Washington (AFP) – Secretary of State John Kerry vowed Wednesday that the United States would not let any deal with Iran become a ploy by the Islamic republic to buy time to increase nuclear capability.
As talks between western powers and Iran resumed in Geneva, Kerry said the negotiations were the “best chance in a decade … to halt progress and roll back Iran’s program.”
The top U.S. diplomat was speaking after holding top-level talks at the State Department with U.S. Defense Secretary Chuck Hagel and their Australian counterparts.
“We will not allow this agreement, should it be reached … to buy time or to allow for the acceptance of an agreement that does not properly address our core, fundamental concerns.”
Kerry spoke as Israeli Prime Minister Benjamin Netanyahu was on a visit to Moscow seen as a last-minute bid to influence the emerging nuclear deal with Iran strongly opposed by the Jewish state.
“We would all like a diplomatic solution, but it needs to be a real solution,” said Netanyahu, adding that this would involve Iran halting nuclear work in the same manner that Syria is allowing its chemical weapons arsenal to be dismantled.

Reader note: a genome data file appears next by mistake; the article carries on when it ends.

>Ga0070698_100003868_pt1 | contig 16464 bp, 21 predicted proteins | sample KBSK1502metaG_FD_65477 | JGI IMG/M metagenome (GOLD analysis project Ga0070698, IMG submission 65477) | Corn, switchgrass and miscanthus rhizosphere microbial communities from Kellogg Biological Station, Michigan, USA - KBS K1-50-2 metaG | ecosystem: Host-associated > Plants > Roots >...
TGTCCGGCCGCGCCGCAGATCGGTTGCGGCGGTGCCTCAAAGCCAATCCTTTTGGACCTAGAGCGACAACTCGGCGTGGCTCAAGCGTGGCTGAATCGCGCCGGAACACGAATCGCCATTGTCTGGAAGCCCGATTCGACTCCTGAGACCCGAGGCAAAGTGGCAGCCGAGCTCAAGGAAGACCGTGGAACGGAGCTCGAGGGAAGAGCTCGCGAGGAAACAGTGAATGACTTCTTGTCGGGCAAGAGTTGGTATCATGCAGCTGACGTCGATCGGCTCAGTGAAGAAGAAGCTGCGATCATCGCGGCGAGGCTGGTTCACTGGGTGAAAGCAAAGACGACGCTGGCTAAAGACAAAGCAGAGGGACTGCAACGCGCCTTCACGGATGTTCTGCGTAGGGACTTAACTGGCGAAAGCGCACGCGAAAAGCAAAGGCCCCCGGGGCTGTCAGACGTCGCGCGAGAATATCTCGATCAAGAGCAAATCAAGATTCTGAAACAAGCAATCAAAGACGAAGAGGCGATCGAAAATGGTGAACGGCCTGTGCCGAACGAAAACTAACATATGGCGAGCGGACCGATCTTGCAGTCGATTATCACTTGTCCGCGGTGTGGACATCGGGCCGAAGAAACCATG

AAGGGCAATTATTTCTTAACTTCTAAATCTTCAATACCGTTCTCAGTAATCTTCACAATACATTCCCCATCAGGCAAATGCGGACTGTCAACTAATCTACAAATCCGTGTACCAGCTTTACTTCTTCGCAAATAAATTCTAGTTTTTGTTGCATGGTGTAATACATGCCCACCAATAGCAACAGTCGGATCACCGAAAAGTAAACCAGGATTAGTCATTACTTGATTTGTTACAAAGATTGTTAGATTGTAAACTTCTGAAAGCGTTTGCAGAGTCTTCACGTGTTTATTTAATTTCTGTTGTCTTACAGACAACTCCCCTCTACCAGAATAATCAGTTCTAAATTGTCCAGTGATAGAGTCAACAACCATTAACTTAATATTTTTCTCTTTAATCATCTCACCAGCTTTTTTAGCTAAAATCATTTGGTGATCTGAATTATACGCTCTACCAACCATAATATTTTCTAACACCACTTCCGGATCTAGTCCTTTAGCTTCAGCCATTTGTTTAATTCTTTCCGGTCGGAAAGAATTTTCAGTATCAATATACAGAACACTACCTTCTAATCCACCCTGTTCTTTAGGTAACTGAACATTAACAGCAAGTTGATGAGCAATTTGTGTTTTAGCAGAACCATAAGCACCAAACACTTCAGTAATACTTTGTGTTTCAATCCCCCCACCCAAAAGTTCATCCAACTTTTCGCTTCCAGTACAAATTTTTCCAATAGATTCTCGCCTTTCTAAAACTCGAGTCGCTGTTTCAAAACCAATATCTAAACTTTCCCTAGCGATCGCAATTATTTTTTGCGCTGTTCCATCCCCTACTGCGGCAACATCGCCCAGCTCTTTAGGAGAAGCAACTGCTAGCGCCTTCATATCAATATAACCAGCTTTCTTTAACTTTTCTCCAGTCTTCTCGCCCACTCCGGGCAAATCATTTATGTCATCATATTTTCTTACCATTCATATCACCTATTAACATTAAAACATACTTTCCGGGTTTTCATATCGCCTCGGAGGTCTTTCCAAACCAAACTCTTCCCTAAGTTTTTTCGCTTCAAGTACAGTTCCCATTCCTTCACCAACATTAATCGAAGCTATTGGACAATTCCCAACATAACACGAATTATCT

The draft interim six-month deal being negotiated in Geneva offers some limited relief to the crippling sanctions against Iran in return for halting parts of its nuclear program, as all sides work for a comprehensive final agreement.
“We have very close consultations with Israel, as we do with allies and partners throughout the world,” a U.S. official told reporters in Geneva after negotiators began a new round of talks with Iran.
“The United States and Israel share a common objective, and that is to make sure that Iran does not acquire a nuclear weapon. How we get there, we may have some tactical differences, but our objective is identical,” the official added.
U.S. lawmakers have echoed Israeli concerns that Iran could win an easing of sanctions without sufficient brakes on its nuclear program, but the official said that was misplaced.
“The sanctions relief that is being contemplated — if we get an agreement — is quite small. It does not undermine in any way the core architecture of our oil, banking and financial sanctions, which have to remain in place until we get a comprehensive agreement,” the official insisted.
National security advisor Susan Rice said meanwhile in Washington that the interim six-month deal would win western powers “time and space for a comprehensive negotiation that could resolve Iran’s nuclear problem.”
“Without this interim agreement, there will be no break on Iran continuing full-steam ahead with its nuclear program while it talks and perhaps drags out talks,” Rice said at a speech at Georgetown University.
“This interim step, if agreed, would halt all progress in Iran’s nuclear program and roll back its program in some very key respects.”
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